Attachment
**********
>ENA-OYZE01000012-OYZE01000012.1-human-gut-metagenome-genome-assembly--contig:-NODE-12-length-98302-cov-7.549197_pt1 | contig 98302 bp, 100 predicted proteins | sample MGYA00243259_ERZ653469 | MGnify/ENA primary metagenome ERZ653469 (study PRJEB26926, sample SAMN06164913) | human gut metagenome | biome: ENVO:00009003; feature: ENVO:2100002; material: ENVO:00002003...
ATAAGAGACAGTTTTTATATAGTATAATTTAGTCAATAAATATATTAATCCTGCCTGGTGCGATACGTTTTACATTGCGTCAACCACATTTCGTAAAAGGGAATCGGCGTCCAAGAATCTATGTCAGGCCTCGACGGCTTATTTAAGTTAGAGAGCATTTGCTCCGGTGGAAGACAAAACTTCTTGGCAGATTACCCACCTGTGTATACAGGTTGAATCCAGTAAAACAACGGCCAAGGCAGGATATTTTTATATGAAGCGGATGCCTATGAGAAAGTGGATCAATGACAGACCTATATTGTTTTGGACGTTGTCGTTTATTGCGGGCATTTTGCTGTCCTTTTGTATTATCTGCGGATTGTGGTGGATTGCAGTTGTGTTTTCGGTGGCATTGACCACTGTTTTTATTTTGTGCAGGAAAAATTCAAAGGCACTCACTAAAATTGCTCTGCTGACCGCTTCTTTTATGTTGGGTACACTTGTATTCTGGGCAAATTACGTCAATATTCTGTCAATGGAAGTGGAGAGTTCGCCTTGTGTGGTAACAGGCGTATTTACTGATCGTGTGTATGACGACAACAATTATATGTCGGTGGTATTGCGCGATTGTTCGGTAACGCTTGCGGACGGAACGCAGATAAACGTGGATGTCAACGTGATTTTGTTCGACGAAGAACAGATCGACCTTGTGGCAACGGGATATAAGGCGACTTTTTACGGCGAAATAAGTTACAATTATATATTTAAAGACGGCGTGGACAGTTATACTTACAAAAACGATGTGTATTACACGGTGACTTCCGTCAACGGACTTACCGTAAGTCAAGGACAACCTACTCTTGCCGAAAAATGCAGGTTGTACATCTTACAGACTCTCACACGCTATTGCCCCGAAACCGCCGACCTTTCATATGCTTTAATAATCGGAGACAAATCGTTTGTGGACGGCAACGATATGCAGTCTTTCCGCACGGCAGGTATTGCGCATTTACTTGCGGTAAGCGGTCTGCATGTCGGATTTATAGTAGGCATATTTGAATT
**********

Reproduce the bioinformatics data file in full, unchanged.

>ENA-OYZE01000012-OYZE01000012.1-human-gut-metagenome-genome-assembly--contig:-NODE-12-length-98302-cov-7.549197_pt1 | contig 98302 bp, 100 predicted proteins | sample MGYA00243259_ERZ653469 | MGnify/ENA primary metagenome ERZ653469 (study PRJEB26926, sample SAMN06164913) | human gut metagenome | biome: ENVO:00009003; feature: ENVO:2100002; material: ENVO:00002003...
ATAAGAGACAGTTTTTATATAGTATAATTTAGTCAATAAATATATTAATCCTGCCTGGTGCGATACGTTTTACATTGCGTCAACCACATTTCGTAAAAGGGAATCGGCGTCCAAGAATCTATGTCAGGCCTCGACGGCTTATTTAAGTTAGAGAGCATTTGCTCCGGTGGAAGACAAAACTTCTTGGCAGATTACCCACCTGTGTATACAGGTTGAATCCAGTAAAACAACGGCCAAGGCAGGATATTTTTATATGAAGCGGATGCCTATGAGAAAGTGGATCAATGACAGACCTATATTGTTTTGGACGTTGTCGTTTATTGCGGGCATTTTGCTGTCCTTTTGTATTATCTGCGGATTGTGGTGGATTGCAGTTGTGTTTTCGGTGGCATTGACCACTGTTTTTATTTTGTGCAGGAAAAATTCAAAGGCACTCACTAAAATTGCTCTGCTGACCGCTTCTTTTATGTTGGGTACACTTGTATTCTGGGCAAATTACGTCAATATTCTGTCAATGGAAGTGGAGAGTTCGCCTTGTGTGGTAACAGGCGTATTTACTGATCGTGTGTATGACGACAACAATTATATGTCGGTGGTATTGCGCGATTGTTCGGTAACGCTTGCGGACGGAACGCAGATAAACGTGGATGTCAACGTGATTTTGTTCGACGAAGAACAGATCGACCTTGTGGCAACGGGATATAAGGCGACTTTTTACGGCGAAATAAGTTACAATTATATATTTAAAGACGGCGTGGACAGTTATACTTACAAAAACGATGTGTATTACACGGTGACTTCCGTCAACGGACTTACCGTAAGTCAAGGACAACCTACTCTTGCCGAAAAATGCAGGTTGTACATCTTACAGACTCTCACACGCTATTGCCCCGAAACCGCCGACCTTTCATATGCTTTAATAATCGGAGACAAATCGTTTGTGGACGGCAACGATATGCAGTCTTTCCGCACGGCAGGTATTGCGCATTTACTTGCGGTAAGCGGTCTGCATGTCGGATTTATAGTAGGCATATTTGAATT